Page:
A modest makeover
With this, its 77th issue, New Zealand Books reverts to a quarterly, and one with a new look: notably, a striking front cover, a fresh typeface and an elegant new page design.
It is, of course, common practice for editors to gush over any revamp of their darling publication as if they expect readers to be equally thrilled. But we won’t do that. Naturally, it’s exciting for us – after looking at the same layout for almost a decade – to be working with something different, something that, we think, makes for a more enticing page. However, we don’t expect you to get worked up about it. Why should you? After all, it’s content that matters, right? Not style.
Well, yes and no. Content is of course any publication’s raison d’être. But some periodicals are so “styley” it’s a battle to locate the text, let alone absorb it. Others, so drear, their pages are an instant visual deterrent. The discouraged reader puts them aside for a future continually deferred because more attractive reading material keeps catching the eye. Whether we like or not, readability is nearly all.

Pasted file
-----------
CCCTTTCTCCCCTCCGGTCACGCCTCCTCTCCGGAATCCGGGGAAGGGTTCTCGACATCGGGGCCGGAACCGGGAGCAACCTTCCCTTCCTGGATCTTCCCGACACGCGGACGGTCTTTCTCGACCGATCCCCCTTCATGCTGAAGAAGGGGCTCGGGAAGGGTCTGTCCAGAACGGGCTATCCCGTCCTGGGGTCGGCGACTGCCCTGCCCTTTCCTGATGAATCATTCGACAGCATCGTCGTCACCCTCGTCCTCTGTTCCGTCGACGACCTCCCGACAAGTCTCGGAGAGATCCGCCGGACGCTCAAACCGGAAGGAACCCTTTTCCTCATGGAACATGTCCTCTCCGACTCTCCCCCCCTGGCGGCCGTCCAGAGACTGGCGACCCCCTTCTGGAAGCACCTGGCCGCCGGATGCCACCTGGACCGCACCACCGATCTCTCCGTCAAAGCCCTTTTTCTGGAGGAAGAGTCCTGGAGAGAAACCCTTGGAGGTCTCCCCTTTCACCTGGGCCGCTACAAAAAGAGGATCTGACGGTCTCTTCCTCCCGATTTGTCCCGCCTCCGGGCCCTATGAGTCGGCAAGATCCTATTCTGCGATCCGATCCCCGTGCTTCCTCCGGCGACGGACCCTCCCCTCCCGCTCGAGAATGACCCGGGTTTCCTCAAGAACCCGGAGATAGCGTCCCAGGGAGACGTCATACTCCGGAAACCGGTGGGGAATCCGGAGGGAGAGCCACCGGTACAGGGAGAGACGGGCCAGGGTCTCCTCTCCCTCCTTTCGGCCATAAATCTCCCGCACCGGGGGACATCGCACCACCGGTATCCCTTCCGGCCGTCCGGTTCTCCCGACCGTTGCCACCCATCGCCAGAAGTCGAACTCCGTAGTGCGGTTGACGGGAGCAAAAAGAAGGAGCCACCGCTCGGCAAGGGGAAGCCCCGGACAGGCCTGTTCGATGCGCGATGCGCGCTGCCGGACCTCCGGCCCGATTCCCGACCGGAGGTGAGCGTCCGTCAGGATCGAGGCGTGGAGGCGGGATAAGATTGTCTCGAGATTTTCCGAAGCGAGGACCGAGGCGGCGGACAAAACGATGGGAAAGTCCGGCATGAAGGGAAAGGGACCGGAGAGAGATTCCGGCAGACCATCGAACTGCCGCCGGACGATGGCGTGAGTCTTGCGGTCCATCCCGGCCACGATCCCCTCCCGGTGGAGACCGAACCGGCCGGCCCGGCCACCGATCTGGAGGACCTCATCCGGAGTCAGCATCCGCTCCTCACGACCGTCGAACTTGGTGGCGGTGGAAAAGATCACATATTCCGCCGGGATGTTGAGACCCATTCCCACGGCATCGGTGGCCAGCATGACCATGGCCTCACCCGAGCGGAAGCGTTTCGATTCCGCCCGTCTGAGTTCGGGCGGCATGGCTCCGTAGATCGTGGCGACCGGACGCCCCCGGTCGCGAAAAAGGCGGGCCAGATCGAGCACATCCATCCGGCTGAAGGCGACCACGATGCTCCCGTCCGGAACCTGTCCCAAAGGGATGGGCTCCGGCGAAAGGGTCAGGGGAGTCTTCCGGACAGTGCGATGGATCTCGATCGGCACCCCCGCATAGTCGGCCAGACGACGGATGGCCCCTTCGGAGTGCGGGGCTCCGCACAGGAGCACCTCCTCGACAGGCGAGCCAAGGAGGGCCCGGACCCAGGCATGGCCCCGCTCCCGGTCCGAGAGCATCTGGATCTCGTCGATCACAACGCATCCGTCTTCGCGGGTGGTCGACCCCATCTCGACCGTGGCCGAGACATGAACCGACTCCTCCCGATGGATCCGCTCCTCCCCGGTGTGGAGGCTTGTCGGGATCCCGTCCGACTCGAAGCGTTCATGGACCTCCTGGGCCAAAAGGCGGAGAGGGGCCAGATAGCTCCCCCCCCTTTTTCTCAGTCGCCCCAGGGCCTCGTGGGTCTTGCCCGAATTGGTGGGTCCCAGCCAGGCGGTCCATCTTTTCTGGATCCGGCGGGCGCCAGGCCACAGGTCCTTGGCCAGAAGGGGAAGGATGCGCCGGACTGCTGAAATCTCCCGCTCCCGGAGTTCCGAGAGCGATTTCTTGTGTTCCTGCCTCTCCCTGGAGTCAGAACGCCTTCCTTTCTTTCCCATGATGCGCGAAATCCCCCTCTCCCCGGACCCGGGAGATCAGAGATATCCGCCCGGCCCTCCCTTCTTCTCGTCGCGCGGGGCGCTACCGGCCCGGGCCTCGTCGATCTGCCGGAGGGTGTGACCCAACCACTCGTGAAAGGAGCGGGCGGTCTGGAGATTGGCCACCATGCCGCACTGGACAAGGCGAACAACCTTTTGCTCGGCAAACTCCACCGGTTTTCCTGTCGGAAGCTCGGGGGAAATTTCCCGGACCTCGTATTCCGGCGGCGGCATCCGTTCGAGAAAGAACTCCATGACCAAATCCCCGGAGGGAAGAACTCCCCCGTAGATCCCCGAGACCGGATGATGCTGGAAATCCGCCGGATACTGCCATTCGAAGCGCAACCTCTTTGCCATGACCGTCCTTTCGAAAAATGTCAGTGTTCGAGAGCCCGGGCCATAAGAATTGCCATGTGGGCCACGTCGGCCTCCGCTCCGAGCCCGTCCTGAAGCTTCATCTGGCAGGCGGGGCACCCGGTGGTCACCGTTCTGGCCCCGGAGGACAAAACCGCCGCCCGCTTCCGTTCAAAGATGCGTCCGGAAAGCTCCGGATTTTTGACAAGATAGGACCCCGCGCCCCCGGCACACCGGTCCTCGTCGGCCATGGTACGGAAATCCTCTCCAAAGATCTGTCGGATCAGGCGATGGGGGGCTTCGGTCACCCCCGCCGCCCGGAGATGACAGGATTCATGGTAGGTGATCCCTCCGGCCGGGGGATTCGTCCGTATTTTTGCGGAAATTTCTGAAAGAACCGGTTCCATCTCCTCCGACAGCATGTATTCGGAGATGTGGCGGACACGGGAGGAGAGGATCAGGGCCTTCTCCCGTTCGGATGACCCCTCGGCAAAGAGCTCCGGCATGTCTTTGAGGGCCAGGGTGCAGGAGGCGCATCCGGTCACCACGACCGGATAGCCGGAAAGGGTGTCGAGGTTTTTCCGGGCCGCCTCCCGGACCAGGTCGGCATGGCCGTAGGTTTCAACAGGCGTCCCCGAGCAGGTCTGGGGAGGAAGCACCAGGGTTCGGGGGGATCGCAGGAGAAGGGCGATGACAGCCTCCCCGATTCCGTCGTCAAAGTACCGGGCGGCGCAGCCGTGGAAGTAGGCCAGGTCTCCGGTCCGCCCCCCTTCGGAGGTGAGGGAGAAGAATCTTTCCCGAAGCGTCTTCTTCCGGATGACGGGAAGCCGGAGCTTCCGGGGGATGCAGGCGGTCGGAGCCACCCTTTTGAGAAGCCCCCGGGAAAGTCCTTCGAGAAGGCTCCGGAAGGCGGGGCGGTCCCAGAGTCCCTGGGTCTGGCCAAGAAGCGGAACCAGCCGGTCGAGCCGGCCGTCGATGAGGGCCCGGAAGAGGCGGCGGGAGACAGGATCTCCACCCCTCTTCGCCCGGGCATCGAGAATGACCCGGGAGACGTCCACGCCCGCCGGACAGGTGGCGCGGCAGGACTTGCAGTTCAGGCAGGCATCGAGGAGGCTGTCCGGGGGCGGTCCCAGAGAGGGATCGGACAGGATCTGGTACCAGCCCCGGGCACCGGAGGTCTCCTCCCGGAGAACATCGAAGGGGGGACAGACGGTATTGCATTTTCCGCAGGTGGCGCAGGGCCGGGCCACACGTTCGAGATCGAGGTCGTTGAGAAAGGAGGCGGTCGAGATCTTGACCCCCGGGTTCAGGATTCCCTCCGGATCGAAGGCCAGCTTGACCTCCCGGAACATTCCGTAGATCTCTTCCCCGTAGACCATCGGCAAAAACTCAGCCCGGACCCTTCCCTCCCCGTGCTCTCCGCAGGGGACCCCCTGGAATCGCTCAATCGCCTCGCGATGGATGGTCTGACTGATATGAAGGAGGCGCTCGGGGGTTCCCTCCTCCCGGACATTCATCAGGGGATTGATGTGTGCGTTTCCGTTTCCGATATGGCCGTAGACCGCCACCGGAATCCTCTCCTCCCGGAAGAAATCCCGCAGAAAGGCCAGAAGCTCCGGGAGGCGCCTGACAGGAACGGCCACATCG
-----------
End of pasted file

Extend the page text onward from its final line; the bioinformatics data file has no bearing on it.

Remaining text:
Neither do we expect you, our readers, to jump up and down about New Zealand Books appearing in spring, summer, autumn and winter, rather than five times annually. After all, with each issue expanding from 24 to 28 pages, you’re going to get the same amount of quality reading matter over the course of a year. Our valued advertisers – without whom etc – may be relieved to find our previously Byzantine schedule rather more predictable. But, really, what difference will this make to you?
We’ll still be the only New Zealand journal devoted entirely to reviewing home-grown books, which are rarely reviewed outside this country. Still the only publication running reviews extensive enough to be satisfying essays in their own right. Still the journal of record for this country’s unique literature and culture.
And that’s something, we’re very glad to say, that Creative New Zealand – another without-whom – appreciates. It was with some trepidation that the journal’s publisher, Peppercorn Press, applied to CNZ for the same funding to be spread over four rather than five issues. Would our track record persuade those holding the purse-strings that we could bring off this significant change and still provide value for public money?
It did, and we’re delighted to thank CNZ for its continuing support. Also a big thank you to our reviewers, who work so diligently and are brave enough to say what they think. To our loyal advertisers, whose fees not only help to keep us going but whose ads enliven our pages and inform our readers. And finally, thank you to you, constant readers of this journal, now in its 18th year and all grown up.
Harry Ricketts and Jane Westaway